A multiyear analysis of data published in mid-January revealed researchers’ methods to more accurately predict geomagnetic storms from solar observations.
A cohort of international researchers from Russia, Germany, Austria and Croatia conducted the study. The researchers discovered a methodology to help extend warning times for major geomagnetic storms coming from the sun, up from maybe a few hours to days in advance. While this might not mean anything to you on the surface, this discovery could save your life in the future — maybe even the near future.
Streams of electrons, protons and helium nuclei constantly billow from the sun, a concoction called “solar wind,” according to Phys.Org. This wind is constantly coating Earth and our neighboring planets in the solar system, but things aren’t always so chill, calm and consistent.
KAY SMYTHE: “If today was your last day on Earth, wouldn’t you want to shower the people you love with affection?” https://t.co/doiloVsafh
— Daily Caller (@DailyCaller) January 25, 2023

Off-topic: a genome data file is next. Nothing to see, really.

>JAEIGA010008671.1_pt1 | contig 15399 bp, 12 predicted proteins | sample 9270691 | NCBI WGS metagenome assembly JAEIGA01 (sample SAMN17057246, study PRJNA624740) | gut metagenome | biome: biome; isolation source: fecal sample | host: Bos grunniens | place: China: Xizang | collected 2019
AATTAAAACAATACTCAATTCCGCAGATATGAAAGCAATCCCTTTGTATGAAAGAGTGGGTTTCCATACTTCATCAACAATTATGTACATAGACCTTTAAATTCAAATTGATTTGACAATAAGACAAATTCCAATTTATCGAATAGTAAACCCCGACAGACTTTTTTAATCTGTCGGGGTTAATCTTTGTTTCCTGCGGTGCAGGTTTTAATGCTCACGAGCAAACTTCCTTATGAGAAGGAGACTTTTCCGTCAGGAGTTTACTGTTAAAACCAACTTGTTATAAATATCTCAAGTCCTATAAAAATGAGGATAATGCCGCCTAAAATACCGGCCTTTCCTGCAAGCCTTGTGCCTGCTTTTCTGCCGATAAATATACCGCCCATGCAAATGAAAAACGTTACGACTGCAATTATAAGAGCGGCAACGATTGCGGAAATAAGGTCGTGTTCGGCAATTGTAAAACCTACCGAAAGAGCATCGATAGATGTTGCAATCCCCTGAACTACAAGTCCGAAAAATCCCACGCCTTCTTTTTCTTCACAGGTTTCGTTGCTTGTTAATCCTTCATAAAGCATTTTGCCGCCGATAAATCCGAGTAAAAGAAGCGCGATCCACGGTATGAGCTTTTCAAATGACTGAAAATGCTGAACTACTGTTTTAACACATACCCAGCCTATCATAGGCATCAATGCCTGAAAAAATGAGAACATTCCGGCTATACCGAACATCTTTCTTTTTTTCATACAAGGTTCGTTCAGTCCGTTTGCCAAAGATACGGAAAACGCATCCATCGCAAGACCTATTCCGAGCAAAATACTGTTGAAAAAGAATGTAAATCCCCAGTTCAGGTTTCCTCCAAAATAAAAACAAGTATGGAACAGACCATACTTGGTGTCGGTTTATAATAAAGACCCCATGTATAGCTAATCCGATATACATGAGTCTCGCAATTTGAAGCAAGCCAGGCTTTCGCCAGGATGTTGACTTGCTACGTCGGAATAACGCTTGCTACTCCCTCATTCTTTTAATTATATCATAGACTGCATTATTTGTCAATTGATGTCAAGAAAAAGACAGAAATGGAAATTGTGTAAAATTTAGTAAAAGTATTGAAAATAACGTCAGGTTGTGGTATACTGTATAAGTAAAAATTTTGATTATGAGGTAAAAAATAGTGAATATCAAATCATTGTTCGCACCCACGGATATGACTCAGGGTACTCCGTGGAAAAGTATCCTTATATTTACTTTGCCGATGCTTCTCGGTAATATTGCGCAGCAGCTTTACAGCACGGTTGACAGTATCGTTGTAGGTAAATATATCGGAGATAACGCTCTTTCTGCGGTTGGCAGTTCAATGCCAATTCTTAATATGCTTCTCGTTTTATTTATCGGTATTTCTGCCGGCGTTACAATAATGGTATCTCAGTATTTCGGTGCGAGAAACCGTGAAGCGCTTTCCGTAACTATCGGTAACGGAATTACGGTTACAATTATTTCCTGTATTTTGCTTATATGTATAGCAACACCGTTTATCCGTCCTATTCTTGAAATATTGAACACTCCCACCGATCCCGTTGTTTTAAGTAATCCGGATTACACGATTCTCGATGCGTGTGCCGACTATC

Without getting too into the weeds of the science behind it all, sometimes our sun likes to experience massive storms or “solar flares.” When this happens, explosive jets of solar wind containing plasma — known as coronal mass ejections — are hurled towards Earth, and can have devastating effects on our magnetic field, technology and infrastructure.
One such event occurred in 1859, just as the world’s technological developments were getting underway (for this version of modern society, at least). Known as the Carrington Event, the solar storm threw telegraph equipment and communication structures across Earth into chaos. Global electrical grids, though in their infancy, overcharged, allowing some technology to work with no traditional power source and frying other electrical equipment to death.
In a previous article, I explained how, if such an event occurred today, it would be like going to bed in the 21st century and waking up in the dark ages. Cars, computers, the internet, our phones — even the pumps and infrastructure we use to bring water to homes and food to our shelves would likely be broken, much of it beyond repair. (RELATED: Netflix Documentary Could Rewrite All Of Human History)
Until this most recent scientific discovery, the warning time for such an event was as little as just hours, according to Phys.org. By tracking solar sparks, astronomers can now potentially forecast solar storms days in advance, giving humanity enough time to descend into panic and violence instead of preparing for a return to natural living.